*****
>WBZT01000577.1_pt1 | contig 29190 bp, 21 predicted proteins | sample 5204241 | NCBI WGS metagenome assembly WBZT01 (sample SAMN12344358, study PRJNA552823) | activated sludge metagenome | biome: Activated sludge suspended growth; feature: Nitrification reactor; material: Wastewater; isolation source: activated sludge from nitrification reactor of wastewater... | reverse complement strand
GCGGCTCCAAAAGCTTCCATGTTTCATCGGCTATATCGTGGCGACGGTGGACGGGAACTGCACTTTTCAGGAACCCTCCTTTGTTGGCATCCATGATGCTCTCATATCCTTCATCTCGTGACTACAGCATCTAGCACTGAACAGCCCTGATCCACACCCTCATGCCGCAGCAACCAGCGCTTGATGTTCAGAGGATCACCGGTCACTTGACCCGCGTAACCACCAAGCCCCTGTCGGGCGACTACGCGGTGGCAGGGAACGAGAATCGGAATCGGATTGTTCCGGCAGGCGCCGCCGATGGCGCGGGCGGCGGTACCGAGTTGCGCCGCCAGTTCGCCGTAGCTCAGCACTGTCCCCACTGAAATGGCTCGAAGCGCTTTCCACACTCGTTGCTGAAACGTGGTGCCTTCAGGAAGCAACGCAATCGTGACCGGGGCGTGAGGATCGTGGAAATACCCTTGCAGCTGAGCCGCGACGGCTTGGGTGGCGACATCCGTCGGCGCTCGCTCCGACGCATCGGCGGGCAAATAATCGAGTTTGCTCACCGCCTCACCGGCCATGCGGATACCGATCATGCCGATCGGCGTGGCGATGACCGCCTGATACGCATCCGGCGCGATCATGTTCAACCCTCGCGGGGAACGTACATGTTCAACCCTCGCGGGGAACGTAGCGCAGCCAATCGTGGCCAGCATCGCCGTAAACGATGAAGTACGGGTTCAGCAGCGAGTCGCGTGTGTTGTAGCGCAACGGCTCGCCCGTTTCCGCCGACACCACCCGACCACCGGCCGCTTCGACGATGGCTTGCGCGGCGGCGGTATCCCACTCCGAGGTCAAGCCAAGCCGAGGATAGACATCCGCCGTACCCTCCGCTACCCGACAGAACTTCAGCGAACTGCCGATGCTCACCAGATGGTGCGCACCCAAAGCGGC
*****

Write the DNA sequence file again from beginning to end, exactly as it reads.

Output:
>WBZT01000577.1_pt1 | contig 29190 bp, 21 predicted proteins | sample 5204241 | NCBI WGS metagenome assembly WBZT01 (sample SAMN12344358, study PRJNA552823) | activated sludge metagenome | biome: Activated sludge suspended growth; feature: Nitrification reactor; material: Wastewater; isolation source: activated sludge from nitrification reactor of wastewater... | reverse complement strand
GCGGCTCCAAAAGCTTCCATGTTTCATCGGCTATATCGTGGCGACGGTGGACGGGAACTGCACTTTTCAGGAACCCTCCTTTGTTGGCATCCATGATGCTCTCATATCCTTCATCTCGTGACTACAGCATCTAGCACTGAACAGCCCTGATCCACACCCTCATGCCGCAGCAACCAGCGCTTGATGTTCAGAGGATCACCGGTCACTTGACCCGCGTAACCACCAAGCCCCTGTCGGGCGACTACGCGGTGGCAGGGAACGAGAATCGGAATCGGATTGTTCCGGCAGGCGCCGCCGATGGCGCGGGCGGCGGTACCGAGTTGCGCCGCCAGTTCGCCGTAGCTCAGCACTGTCCCCACTGAAATGGCTCGAAGCGCTTTCCACACTCGTTGCTGAAACGTGGTGCCTTCAGGAAGCAACGCAATCGTGACCGGGGCGTGAGGATCGTGGAAATACCCTTGCAGCTGAGCCGCGACGGCTTGGGTGGCGACATCCGTCGGCGCTCGCTCCGACGCATCGGCGGGCAAATAATCGAGTTTGCTCACCGCCTCACCGGCCATGCGGATACCGATCATGCCGATCGGCGTGGCGATGACCGCCTGATACGCATCCGGCGCGATCATGTTCAACCCTCGCGGGGAACGTACATGTTCAACCCTCGCGGGGAACGTAGCGCAGCCAATCGTGGCCAGCATCGCCGTAAACGATGAAGTACGGGTTCAGCAGCGAGTCGCGTGTGTTGTAGCGCAACGGCTCGCCCGTTTCCGCCGACACCACCCGACCACCGGCCGCTTCGACGATGGCTTGCGCGGCGGCGGTATCCCACTCCGAGGTCAAGCCAAGCCGAGGATAGACATCCGCCGTACCCTCCGCTACCCGACAGAACTTCAGCGAACTGCCGATGCTCACCAGATGGTGCGCACCCAAAGCGGC